Richard P. Cincotta and Robert Engelman
While the linkage between demographic and economic dynamics is undeniably complex, new data make clear that during the 1980s, on average, population growth dampened the growth of per capita GDP. The negative effects of rapid population growth appear to have weighed most heavily on the poorest group of countries in the developing world throughout this period.
More positively, declines in human fertility in the 1970s and 1980s almost certainly helped fuel explosive economic growth during the 1980s and early 1990s in many East Asian countries. National studies in various regions provide substantial evidence that smaller families, later childbirths and parents¹ enhanced capacity to plan their families‹factors that slow population growth through declines in fertility‹create opportunities at both household and national levels that have positive implications for education, health, and labor and capital markets.
Population affects the course of national economic development. But so do modern institutions such as competitive markets, flexible public policies and well-run government programs, which help economies adjust to the rapid changes produced by population growth. Adjustment has its costs, however.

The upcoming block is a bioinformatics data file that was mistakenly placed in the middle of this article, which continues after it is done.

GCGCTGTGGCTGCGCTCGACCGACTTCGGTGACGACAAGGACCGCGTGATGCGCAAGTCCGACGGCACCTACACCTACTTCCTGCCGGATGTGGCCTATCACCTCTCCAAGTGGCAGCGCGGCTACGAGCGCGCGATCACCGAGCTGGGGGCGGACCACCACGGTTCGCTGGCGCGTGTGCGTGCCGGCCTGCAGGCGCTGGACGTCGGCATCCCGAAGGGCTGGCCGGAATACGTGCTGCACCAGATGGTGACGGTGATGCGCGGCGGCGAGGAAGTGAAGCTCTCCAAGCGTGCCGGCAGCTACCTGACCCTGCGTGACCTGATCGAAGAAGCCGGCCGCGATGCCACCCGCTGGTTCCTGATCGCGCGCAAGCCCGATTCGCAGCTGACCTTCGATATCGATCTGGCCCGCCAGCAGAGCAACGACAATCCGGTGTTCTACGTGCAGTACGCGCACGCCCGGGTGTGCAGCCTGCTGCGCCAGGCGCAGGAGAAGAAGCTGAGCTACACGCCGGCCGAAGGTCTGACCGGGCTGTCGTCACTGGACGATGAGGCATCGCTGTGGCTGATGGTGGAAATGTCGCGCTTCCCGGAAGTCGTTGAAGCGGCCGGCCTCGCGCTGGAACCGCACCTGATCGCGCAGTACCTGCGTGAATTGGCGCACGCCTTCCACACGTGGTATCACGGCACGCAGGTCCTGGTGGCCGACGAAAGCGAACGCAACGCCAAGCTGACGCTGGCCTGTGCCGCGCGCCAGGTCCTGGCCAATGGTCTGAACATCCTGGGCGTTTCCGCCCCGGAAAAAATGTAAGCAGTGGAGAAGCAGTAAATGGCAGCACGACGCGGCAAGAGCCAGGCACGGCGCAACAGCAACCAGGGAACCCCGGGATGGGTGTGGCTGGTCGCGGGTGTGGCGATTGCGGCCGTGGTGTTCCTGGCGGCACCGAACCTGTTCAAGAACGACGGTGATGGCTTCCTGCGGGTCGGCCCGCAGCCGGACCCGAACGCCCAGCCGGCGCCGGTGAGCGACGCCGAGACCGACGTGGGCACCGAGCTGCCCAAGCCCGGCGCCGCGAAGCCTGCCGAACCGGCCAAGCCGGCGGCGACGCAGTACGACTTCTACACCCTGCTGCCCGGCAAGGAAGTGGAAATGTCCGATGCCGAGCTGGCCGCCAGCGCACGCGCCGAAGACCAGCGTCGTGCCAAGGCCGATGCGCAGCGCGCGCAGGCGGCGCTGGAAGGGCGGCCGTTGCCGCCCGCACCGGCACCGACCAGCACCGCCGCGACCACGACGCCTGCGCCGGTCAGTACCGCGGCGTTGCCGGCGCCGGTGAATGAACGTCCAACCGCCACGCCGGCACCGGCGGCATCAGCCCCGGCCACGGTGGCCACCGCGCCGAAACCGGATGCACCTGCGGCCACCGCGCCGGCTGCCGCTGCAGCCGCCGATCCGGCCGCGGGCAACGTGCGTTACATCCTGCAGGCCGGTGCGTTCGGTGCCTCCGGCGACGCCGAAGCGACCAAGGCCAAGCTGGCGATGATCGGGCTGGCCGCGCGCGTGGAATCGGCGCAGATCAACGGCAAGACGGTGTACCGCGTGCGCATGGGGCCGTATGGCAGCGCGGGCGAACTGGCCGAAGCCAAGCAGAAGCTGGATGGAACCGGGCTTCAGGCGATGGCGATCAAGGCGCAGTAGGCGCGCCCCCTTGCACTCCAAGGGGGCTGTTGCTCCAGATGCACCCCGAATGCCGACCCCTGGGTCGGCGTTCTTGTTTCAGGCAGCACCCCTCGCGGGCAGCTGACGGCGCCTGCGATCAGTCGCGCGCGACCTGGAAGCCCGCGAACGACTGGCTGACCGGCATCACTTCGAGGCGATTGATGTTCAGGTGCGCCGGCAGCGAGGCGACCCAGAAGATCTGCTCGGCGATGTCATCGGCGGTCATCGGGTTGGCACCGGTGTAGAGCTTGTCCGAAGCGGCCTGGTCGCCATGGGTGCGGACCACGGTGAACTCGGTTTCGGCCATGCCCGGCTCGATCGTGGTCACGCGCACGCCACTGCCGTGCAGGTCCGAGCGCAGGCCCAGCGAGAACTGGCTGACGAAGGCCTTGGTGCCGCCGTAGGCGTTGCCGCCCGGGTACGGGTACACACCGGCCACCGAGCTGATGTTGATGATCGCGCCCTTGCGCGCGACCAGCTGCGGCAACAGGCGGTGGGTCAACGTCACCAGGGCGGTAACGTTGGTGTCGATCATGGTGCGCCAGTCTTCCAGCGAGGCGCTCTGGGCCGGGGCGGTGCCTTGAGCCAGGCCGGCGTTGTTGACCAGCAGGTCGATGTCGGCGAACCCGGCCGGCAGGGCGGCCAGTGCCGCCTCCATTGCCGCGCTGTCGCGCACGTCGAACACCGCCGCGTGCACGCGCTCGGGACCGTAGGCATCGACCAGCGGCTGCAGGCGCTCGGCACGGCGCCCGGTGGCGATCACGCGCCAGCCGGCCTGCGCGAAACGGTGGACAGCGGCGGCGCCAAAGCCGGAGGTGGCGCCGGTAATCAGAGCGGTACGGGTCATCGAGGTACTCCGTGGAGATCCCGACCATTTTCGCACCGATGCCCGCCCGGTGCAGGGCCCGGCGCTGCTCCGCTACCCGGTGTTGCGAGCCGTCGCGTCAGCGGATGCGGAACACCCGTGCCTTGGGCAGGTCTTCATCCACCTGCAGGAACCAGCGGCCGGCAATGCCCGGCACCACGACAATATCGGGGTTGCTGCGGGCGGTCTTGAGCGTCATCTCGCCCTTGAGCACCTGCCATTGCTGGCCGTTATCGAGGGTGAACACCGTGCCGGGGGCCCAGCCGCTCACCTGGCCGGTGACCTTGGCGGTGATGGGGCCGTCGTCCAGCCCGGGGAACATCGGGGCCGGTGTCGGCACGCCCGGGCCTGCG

This paper draws attention to the long-term consequences of even those institutional adjustments that successfully cope with stresses related to population growth. The authors conclude that the long-term costs of these adjustments are most often paid by groups and interests to which institutions respond inadequately or not at all: the presently marginalized, future generations, and the natural resources on which present and future societies depend.
Table of Contents
- On Economic Growth
- On Employment and Poverty
- On Savings and Investment in Physical Assets
- On Investment in Human Assets
- Schools of Thought
- The Revisionist Perspective
- After the Review
- Feedbacks: Economic Ascent
- Feedbacks: Economic Stagnation and Decline
- Policy Implications
- Institutional Limitations
- Institutional Bias
- Adjusting to Population Growth: The Case of India
- Improving Understanding
- Key References